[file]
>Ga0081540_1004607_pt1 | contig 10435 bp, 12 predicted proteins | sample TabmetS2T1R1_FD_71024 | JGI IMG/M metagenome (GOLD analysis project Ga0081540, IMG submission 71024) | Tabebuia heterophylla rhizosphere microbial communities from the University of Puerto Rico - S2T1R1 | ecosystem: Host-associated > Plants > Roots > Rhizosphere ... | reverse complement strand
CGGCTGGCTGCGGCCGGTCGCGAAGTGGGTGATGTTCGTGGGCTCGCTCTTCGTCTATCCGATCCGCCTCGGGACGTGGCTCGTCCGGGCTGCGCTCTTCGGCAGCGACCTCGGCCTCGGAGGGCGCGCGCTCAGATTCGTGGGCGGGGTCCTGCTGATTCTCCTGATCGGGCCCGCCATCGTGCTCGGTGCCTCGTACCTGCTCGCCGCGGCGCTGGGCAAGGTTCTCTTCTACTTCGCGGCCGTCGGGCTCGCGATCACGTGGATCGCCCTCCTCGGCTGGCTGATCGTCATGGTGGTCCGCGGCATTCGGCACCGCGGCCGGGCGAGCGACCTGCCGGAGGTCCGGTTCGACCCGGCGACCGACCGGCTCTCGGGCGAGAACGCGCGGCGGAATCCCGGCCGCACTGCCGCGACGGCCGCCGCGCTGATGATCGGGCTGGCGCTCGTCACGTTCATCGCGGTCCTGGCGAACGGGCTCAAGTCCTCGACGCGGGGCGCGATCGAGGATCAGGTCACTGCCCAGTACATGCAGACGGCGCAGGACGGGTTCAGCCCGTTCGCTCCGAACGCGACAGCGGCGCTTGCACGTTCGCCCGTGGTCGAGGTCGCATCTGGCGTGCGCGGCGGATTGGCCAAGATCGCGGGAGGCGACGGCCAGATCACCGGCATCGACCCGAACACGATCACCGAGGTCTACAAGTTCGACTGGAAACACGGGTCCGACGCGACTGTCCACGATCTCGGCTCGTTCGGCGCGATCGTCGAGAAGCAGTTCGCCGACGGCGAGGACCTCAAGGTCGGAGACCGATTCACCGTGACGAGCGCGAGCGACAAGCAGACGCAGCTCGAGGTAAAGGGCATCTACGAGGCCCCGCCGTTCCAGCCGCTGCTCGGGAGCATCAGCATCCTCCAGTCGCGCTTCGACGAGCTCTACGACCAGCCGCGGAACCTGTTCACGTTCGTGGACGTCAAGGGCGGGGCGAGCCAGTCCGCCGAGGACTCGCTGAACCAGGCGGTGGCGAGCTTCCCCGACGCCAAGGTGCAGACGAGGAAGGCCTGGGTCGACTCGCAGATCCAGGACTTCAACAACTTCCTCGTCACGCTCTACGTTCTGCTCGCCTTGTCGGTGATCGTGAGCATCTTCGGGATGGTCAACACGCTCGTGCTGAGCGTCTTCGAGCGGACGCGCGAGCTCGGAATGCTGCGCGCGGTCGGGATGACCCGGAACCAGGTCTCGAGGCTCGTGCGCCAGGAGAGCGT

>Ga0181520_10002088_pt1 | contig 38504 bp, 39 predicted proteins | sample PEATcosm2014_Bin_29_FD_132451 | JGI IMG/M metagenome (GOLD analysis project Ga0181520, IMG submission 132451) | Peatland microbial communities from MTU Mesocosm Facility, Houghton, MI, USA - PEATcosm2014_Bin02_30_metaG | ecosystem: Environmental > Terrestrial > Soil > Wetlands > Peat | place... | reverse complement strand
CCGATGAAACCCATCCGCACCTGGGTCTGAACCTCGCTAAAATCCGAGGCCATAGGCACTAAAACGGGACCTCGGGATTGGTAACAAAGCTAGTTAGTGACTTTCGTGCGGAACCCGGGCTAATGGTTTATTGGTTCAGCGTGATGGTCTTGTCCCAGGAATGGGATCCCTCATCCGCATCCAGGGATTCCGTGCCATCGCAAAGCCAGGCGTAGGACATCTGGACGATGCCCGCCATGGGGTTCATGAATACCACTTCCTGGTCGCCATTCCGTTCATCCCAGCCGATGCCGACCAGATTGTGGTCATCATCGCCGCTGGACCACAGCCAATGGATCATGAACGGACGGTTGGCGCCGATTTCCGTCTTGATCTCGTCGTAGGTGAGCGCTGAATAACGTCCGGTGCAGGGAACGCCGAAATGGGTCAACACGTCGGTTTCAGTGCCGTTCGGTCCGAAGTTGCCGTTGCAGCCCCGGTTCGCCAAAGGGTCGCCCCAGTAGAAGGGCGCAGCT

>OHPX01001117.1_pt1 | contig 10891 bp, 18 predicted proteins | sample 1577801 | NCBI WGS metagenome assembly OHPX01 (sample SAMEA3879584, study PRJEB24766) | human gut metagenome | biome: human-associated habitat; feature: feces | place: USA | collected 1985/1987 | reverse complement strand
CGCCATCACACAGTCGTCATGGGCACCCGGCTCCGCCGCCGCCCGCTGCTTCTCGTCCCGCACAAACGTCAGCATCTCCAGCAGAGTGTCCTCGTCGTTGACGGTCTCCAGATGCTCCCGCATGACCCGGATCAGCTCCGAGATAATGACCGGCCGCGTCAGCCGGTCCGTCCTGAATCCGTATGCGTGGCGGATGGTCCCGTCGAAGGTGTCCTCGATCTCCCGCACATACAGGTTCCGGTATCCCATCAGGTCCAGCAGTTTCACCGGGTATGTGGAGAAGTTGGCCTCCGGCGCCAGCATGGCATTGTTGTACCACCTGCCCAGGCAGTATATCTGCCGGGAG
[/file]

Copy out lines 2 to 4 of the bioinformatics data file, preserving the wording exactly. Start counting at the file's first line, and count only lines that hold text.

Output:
CGGCTGGCTGCGGCCGGTCGCGAAGTGGGTGATGTTCGTGGGCTCGCTCTTCGTCTATCCGATCCGCCTCGGGACGTGGCTCGTCCGGGCTGCGCTCTTCGGCAGCGACCTCGGCCTCGGAGGGCGCGCGCTCAGATTCGTGGGCGGGGTCCTGCTGATTCTCCTGATCGGGCCCGCCATCGTGCTCGGTGCCTCGTACCTGCTCGCCGCGGCGCTGGGCAAGGTTCTCTTCTACTTCGCGGCCGTCGGGCTCGCGATCACGTGGATCGCCCTCCTCGGCTGGCTGATCGTCATGGTGGTCCGCGGCATTCGGCACCGCGGCCGGGCGAGCGACCTGCCGGAGGTCCGGTTCGACCCGGCGACCGACCGGCTCTCGGGCGAGAACGCGCGGCGGAATCCCGGCCGCACTGCCGCGACGGCCGCCGCGCTGATGATCGGGCTGGCGCTCGTCACGTTCATCGCGGTCCTGGCGAACGGGCTCAAGTCCTCGACGCGGGGCGCGATCGAGGATCAGGTCACTGCCCAGTACATGCAGACGGCGCAGGACGGGTTCAGCCCGTTCGCTCCGAACGCGACAGCGGCGCTTGCACGTTCGCCCGTGGTCGAGGTCGCATCTGGCGTGCGCGGCGGATTGGCCAAGATCGCGGGAGGCGACGGCCAGATCACCGGCATCGACCCGAACACGATCACCGAGGTCTACAAGTTCGACTGGAAACACGGGTCCGACGCGACTGTCCACGATCTCGGCTCGTTCGGCGCGATCGTCGAGAAGCAGTTCGCCGACGGCGAGGACCTCAAGGTCGGAGACCGATTCACCGTGACGAGCGCGAGCGACAAGCAGACGCAGCTCGAGGTAAAGGGCATCTACGAGGCCCCGCCGTTCCAGCCGCTGCTCGGGAGCATCAGCATCCTCCAGTCGCGCTTCGACGAGCTCTACGACCAGCCGCGGAACCTGTTCACGTTCGTGGACGTCAAGGGCGGGGCGAGCCAGTCCGCCGAGGACTCGCTGAACCAGGCGGTGGCGAGCTTCCCCGACGCCAAGGTGCAGACGAGGAAGGCCTGGGTCGACTCGCAGATCCAGGACTTCAACAACTTCCTCGTCACGCTCTACGTTCTGCTCGCCTTGTCGGTGATCGTGAGCATCTTCGGGATGGTCAACACGCTCGTGCTGAGCGTCTTCGAGCGGACGCGCGAGCTCGGAATGCTGCGCGCGGTCGGGATGACCCGGAACCAGGTCTCGAGGCTCGTGCGCCAGGAGAGCGT

>Ga0181520_10002088_pt1 | contig 38504 bp, 39 predicted proteins | sample PEATcosm2014_Bin_29_FD_132451 | JGI IMG/M metagenome (GOLD analysis project Ga0181520, IMG submission 132451) | Peatland microbial communities from MTU Mesocosm Facility, Houghton, MI, USA - PEATcosm2014_Bin02_30_metaG | ecosystem: Environmental > Terrestrial > Soil > Wetlands > Peat | place... | reverse complement strand
CCGATGAAACCCATCCGCACCTGGGTCTGAACCTCGCTAAAATCCGAGGCCATAGGCACTAAAACGGGACCTCGGGATTGGTAACAAAGCTAGTTAGTGACTTTCGTGCGGAACCCGGGCTAATGGTTTATTGGTTCAGCGTGATGGTCTTGTCCCAGGAATGGGATCCCTCATCCGCATCCAGGGATTCCGTGCCATCGCAAAGCCAGGCGTAGGACATCTGGACGATGCCCGCCATGGGGTTCATGAATACCACTTCCTGGTCGCCATTCCGTTCATCCCAGCCGATGCCGACCAGATTGTGGTCATCATCGCCGCTGGACCACAGCCAATGGATCATGAACGGACGGTTGGCGCCGATTTCCGTCTTGATCTCGTCGTAGGTGAGCGCTGAATAACGTCCGGTGCAGGGAACGCCGAAATGGGTCAACACGTCGGTTTCAGTGCCGTTCGGTCCGAAGTTGCCGTTGCAGCCCCGGTTCGCCAAAGGGTCGCCCCAGTAGAAGGGCGCAGCT